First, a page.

Helios on the Run
Wild Things is the cinematic equivalent to a trashy, true crime recreation cable show, but acted out by premiere talent. Gleefully, Wild Things plays out like pulpy tabloid fodder, seductively crude, and hopelessly tawdry – just in the best way.
Initially, Wild Things feels like a surreal time capsule, with a rape allegation set entirely from the male perspective. If anything, time helped this script come across even scuzzier in the #MeToo era, playing up the darkly comic tone while exploiting a generation raised on late night, uncensored premium TV.
Wild Things delights in torturing the audience
Wild Things delights in torturing the audience
The first line comes from Denise Richards, aggressively telling a classmate to, “Fuck off.” That’s subtle in Wild Things. Soon there’s sex, three-ways, lesbianism, murder, police corruption, disloyalty, drugs, and suspicion galore. By the end, there’s so little trust, the tension floods each scene, a sign of a successful ruse – and Wild Things delights in torturing the audience.
Were this a real story, it’d be one that’s improbably perfect for American media. It’s salacious, and better yet, involves the uber rich as much as a girl living in a trailer park, and all involved are white. Wild Things’ saga would own water cooler office talk for months on end, the social appeal enormous. This movie thrives because it’s willing to engage in the worst of human behavior for entertainment, and never apologize for it.
Plus, Wild Things toys with the male fantasy. Much as the story looks out from Matt Dillon’s view, putting him in a position of lustful power over his high school students, he’s actually helpless, even feeble. At worst, clueless. Ego dismantles his plan, yet he’s never smart enough to notice. Wild Things’ greatest trick isn’t the back-and-forth twists that close the third act. Rather, it’s the total reversal of gender roles, presented with sly wink of empowerment, as if taking sleazy male gaze/eye candy cinema into the new millennium.
Wild Things isn’t a brilliant film, but it’s brilliant in how and what it does. On paper, it’s contemptible exploitation. In execution, it’s masterfully goofy, going so far as to cast Bill Murray as a shyster lawyer, laying into the part to an almost reckless degree, but assuring early in the first act none of this is played straight. Wild Things satirizes obsessions, both sexual and of public interest. It’s unrelenting and obscene, somehow turning those into unforgettable positives.
Arrow delivers a fresh, clean scan for this 4K debut. That’s evident quickly as the resolution provides Wild Things precise sharpness. Other than slight ringing (very slight), this is wholly natural and the resulting detail excellent. Texture galore jumps from the frame. Location scenery looks gorgeous, and close-ups better still.
Generous color adds pop to every Florida green. Sun-bronzed flesh tones fare wonderfully in these conditions, the Dolby Vision’s density flawless. Natural primaries excel wherever possible, while the compression is able to hold a perky grain structure together sans artifacts; it’s always organic.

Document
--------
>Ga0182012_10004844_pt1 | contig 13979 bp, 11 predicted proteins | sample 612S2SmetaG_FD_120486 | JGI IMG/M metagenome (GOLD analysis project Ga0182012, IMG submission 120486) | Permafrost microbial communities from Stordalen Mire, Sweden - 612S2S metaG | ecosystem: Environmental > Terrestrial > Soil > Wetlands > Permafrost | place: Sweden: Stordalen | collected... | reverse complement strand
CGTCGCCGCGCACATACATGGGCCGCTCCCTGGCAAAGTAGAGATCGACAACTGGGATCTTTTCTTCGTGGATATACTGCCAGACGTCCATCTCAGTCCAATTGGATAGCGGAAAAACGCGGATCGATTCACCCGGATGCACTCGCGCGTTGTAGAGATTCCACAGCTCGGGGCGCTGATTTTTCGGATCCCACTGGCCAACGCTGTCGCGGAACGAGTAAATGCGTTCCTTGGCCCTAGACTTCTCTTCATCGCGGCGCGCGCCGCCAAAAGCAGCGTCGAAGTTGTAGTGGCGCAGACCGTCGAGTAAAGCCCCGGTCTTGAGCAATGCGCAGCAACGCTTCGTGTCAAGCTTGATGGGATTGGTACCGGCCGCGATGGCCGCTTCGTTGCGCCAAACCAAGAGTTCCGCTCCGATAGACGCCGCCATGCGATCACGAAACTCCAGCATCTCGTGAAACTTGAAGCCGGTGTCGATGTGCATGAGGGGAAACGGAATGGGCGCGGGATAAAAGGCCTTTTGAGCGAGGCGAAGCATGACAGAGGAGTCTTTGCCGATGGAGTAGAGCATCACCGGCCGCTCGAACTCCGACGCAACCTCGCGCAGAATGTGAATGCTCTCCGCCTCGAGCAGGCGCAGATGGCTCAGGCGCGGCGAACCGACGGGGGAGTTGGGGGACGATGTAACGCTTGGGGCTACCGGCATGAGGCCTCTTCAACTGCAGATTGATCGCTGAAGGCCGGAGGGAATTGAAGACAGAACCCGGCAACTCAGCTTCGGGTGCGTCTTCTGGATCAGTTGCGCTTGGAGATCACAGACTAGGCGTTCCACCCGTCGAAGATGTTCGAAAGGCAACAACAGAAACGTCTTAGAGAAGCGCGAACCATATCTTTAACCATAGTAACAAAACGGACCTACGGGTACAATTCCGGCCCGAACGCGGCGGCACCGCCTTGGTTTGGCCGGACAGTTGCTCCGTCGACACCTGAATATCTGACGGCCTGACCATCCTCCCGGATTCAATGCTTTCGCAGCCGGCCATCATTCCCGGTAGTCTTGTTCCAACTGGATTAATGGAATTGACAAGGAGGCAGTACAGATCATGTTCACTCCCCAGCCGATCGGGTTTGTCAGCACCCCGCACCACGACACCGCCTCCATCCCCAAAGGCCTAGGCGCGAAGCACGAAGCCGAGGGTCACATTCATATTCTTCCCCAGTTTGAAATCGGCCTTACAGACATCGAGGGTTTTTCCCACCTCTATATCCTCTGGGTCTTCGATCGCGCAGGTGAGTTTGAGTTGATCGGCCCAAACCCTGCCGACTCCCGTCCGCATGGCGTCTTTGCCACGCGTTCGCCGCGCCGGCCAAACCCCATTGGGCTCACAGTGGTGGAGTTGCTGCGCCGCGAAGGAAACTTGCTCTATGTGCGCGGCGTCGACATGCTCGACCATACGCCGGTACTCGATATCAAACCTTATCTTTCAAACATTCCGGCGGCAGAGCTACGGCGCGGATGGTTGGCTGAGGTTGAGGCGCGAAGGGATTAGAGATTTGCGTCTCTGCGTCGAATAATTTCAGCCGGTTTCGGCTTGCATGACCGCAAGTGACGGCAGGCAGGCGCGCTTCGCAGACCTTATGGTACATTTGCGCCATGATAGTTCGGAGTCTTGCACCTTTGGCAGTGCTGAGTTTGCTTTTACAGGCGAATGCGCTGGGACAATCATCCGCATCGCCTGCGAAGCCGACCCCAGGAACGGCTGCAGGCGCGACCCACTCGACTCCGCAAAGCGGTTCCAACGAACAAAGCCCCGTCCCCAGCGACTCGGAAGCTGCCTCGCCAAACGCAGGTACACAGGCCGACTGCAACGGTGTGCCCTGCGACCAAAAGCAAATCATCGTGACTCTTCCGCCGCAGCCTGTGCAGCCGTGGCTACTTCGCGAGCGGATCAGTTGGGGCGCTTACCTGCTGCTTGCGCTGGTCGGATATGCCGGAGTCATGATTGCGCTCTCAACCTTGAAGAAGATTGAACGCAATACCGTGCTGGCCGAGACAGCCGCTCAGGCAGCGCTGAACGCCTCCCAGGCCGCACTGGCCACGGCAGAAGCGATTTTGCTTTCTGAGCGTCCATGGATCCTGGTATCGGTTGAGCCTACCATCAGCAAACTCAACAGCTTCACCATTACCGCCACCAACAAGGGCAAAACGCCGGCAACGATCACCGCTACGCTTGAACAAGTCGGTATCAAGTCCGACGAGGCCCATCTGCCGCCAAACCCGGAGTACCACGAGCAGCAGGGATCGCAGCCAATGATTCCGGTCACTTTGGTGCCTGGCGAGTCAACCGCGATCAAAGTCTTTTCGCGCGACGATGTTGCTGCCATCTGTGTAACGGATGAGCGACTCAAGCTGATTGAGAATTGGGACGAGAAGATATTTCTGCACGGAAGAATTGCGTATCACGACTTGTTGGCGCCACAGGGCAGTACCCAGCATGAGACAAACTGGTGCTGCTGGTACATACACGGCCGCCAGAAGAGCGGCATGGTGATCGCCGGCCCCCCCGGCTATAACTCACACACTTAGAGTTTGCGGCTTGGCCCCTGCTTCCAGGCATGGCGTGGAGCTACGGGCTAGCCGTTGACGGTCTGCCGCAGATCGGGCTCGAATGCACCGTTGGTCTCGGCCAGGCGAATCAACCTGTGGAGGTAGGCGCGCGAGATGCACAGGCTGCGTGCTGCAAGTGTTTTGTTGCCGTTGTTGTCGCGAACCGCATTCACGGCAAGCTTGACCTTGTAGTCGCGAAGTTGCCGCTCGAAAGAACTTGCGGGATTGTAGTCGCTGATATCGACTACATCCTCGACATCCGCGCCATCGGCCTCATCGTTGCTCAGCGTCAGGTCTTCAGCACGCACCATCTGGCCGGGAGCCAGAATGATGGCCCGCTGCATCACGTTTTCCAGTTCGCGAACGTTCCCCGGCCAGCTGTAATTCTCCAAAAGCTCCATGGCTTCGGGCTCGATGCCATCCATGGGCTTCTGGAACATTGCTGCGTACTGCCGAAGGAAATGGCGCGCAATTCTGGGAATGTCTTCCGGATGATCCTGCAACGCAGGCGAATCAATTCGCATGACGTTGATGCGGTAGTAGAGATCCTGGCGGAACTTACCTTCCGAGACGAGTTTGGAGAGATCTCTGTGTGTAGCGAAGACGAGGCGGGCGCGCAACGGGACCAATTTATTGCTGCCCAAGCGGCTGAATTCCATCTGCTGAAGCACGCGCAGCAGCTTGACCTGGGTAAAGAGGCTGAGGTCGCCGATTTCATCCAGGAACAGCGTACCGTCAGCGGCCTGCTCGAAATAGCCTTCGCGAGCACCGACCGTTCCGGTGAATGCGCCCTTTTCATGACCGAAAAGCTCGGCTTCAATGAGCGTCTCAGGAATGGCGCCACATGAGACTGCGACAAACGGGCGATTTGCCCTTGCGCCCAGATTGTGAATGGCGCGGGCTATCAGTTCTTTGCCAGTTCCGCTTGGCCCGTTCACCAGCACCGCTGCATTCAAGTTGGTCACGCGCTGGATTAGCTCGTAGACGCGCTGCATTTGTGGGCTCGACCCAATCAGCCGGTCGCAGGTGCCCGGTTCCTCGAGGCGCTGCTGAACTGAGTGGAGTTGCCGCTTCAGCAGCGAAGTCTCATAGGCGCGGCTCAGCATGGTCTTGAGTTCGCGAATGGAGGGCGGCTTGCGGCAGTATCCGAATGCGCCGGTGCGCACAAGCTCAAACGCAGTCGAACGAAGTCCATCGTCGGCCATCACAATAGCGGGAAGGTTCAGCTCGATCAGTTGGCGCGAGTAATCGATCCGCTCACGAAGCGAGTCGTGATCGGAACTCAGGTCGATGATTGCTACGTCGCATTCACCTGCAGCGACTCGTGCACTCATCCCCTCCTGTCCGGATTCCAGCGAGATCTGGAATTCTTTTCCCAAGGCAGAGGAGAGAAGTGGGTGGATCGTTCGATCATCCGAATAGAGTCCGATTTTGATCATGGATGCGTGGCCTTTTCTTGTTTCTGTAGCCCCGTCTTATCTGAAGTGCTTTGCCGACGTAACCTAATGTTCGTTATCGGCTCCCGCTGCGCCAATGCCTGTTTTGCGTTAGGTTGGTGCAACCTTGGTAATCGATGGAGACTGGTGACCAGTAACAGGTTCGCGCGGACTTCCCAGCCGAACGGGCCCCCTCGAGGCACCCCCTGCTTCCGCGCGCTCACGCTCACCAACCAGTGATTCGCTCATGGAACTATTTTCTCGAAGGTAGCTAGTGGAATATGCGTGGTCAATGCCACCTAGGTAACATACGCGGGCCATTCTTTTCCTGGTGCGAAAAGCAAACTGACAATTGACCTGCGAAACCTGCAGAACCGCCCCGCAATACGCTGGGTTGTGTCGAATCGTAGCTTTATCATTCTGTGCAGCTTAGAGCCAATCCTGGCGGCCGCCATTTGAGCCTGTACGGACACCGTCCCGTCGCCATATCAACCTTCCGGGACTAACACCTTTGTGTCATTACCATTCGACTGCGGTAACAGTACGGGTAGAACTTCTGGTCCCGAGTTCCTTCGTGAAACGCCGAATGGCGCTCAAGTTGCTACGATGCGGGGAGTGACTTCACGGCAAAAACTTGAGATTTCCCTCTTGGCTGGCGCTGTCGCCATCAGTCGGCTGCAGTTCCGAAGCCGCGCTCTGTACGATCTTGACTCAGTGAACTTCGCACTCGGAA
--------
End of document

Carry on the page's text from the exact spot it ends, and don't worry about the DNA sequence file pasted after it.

Also excelling: The contrast, intensely bright minus any bloom/clipping. Neons break from darkness brilliantly. There’s lots of zest in Wild Things, and this is unquestionably an improvement over previous disc releases. Black levels hit their mark, consistently deep and spot on. Wild Things isn’t left wanting for depth.
Kept at 5.1, the DTS-HD track brings weight to the subwoofer as the score picks up. The beat fills the room, as does the music in general. Most sound mixes fill the soundstage, although Wild Things makes a point of it. Instruments reverb into the rears in an effective staging.
It’s an ambient movie too, high on atmosphere, from simple wind blowing to school hallways. Specific cues like voices calling out find prominent placement in specific channels. Vehicles travel smoothly in multiple directions. Frogs and insects fill up the rears at nightfall.
Arrow includes the theatrical and unrated versions in 4K. Joe McNaughton features on both included commentaries. He’s with Steven A. Jones on the first, his crew for the second. Then McNaughton is back again for a new interview that runs 26-minutes. Denise Richards is up next, and speaks on her part over 14-minutes. Brief EPK interviews date from the time of release. All 30-seconds of outtakes feature Bill Murray, with trailers and an image gallery capping this disc off.
Full disclosure: This Blu-ray was provided to us for review. This has not affected the editorial process. For information on how we handle review material, please visit our about us page to learn more.
Openly trashy, sex-obsessed smut, Wild Things doesn’t apologize for anything it’s doing and it’s masterfully crude.
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The following six screen shots serve as samples for our subscription-exclusive set of 55 full resolution uncompressed 4K screen shots grabbed directly from the UHD: